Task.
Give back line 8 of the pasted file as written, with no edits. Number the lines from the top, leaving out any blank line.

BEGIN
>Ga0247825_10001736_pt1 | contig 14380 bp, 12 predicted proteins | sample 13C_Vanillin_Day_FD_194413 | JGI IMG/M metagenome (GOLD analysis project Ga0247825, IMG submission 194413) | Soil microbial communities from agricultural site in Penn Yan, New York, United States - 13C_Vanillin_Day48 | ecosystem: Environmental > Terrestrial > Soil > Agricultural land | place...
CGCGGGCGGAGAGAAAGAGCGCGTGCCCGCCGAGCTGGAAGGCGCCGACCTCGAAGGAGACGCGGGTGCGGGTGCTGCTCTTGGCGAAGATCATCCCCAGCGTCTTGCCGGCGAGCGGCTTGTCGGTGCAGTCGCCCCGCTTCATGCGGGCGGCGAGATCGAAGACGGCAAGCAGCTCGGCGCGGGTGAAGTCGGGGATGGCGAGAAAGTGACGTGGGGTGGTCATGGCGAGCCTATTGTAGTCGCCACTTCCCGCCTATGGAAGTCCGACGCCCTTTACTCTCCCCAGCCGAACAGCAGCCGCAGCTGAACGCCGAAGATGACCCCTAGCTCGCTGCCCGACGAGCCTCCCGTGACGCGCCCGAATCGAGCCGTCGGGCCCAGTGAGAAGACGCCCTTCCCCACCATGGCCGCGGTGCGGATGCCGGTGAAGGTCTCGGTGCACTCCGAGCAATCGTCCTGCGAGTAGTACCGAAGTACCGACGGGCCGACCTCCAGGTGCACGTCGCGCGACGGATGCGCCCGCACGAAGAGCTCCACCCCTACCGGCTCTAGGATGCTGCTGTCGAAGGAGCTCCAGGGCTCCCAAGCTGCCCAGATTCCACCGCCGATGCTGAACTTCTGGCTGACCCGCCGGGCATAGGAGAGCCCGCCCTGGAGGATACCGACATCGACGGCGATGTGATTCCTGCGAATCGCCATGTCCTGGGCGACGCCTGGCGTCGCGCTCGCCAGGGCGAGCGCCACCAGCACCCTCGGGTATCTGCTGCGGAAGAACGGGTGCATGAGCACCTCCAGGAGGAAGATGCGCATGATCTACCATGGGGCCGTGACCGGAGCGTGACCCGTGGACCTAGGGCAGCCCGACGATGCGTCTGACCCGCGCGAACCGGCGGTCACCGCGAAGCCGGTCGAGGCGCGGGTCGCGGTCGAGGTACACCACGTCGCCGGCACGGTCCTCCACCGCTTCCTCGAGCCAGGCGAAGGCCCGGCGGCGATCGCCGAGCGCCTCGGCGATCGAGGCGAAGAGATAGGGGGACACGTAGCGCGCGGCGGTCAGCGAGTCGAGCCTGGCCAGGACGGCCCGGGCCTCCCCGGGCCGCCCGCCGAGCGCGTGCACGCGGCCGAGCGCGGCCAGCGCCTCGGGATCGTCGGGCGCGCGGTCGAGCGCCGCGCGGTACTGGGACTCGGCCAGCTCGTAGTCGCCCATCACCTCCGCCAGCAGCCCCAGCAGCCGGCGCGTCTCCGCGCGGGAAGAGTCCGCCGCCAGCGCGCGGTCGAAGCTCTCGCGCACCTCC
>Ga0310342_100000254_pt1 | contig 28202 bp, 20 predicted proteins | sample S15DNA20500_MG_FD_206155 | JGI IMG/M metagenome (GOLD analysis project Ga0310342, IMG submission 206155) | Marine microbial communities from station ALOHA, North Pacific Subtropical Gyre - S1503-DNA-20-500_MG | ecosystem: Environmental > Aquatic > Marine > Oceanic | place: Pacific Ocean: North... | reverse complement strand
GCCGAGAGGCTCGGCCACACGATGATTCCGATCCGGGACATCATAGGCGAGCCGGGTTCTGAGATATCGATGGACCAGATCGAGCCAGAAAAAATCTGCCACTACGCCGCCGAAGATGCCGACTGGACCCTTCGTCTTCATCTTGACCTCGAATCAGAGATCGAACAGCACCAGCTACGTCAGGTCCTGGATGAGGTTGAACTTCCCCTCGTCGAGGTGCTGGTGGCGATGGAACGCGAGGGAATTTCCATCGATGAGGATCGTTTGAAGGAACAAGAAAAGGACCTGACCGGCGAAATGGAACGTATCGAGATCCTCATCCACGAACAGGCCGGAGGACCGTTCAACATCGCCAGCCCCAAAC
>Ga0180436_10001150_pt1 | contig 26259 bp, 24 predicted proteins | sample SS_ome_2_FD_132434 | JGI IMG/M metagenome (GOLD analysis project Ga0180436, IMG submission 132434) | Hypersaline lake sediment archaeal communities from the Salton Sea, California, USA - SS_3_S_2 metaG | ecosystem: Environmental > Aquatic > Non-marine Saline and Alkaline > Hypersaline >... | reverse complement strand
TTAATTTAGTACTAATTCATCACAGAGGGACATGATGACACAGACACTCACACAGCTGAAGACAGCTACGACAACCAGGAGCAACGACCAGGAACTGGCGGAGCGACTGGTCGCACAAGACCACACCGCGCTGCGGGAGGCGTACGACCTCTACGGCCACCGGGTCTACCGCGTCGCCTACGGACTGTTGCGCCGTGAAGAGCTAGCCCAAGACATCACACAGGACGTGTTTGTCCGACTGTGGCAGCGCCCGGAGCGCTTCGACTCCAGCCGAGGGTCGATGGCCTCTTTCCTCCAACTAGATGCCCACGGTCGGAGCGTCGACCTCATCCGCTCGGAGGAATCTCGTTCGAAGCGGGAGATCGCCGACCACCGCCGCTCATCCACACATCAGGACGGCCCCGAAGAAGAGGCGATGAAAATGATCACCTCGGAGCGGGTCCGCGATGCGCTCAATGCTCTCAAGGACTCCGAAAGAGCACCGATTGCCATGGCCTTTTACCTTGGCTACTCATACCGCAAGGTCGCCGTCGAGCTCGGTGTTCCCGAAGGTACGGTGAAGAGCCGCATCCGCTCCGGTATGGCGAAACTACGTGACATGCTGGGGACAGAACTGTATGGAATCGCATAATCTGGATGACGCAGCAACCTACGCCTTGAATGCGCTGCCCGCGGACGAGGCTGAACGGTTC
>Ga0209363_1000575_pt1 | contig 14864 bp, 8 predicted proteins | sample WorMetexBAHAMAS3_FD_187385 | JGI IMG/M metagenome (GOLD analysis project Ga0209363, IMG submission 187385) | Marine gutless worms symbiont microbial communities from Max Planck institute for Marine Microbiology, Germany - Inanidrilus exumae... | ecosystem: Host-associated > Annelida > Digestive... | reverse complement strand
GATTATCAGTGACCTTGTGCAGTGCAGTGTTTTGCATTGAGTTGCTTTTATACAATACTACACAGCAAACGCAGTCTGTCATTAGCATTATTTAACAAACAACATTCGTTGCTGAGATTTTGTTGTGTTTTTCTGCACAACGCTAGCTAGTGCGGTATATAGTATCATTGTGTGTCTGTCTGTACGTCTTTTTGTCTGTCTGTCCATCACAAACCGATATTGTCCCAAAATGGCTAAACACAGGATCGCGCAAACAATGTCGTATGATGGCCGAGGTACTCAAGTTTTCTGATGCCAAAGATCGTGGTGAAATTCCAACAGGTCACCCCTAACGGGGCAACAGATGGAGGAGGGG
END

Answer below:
GATTATCAGTGACCTTGTGCAGTGCAGTGTTTTGCATTGAGTTGCTTTTATACAATACTACACAGCAAACGCAGTCTGTCATTAGCATTATTTAACAAACAACATTCGTTGCTGAGATTTTGTTGTGTTTTTCTGCACAACGCTAGCTAGTGCGGTATATAGTATCATTGTGTGTCTGTCTGTACGTCTTTTTGTCTGTCTGTCCATCACAAACCGATATTGTCCCAAAATGGCTAAACACAGGATCGCGCAAACAATGTCGTATGATGGCCGAGGTACTCAAGTTTTCTGATGCCAAAGATCGTGGTGAAATTCCAACAGGTCACCCCTAACGGGGCAACAGATGGAGGAGGGG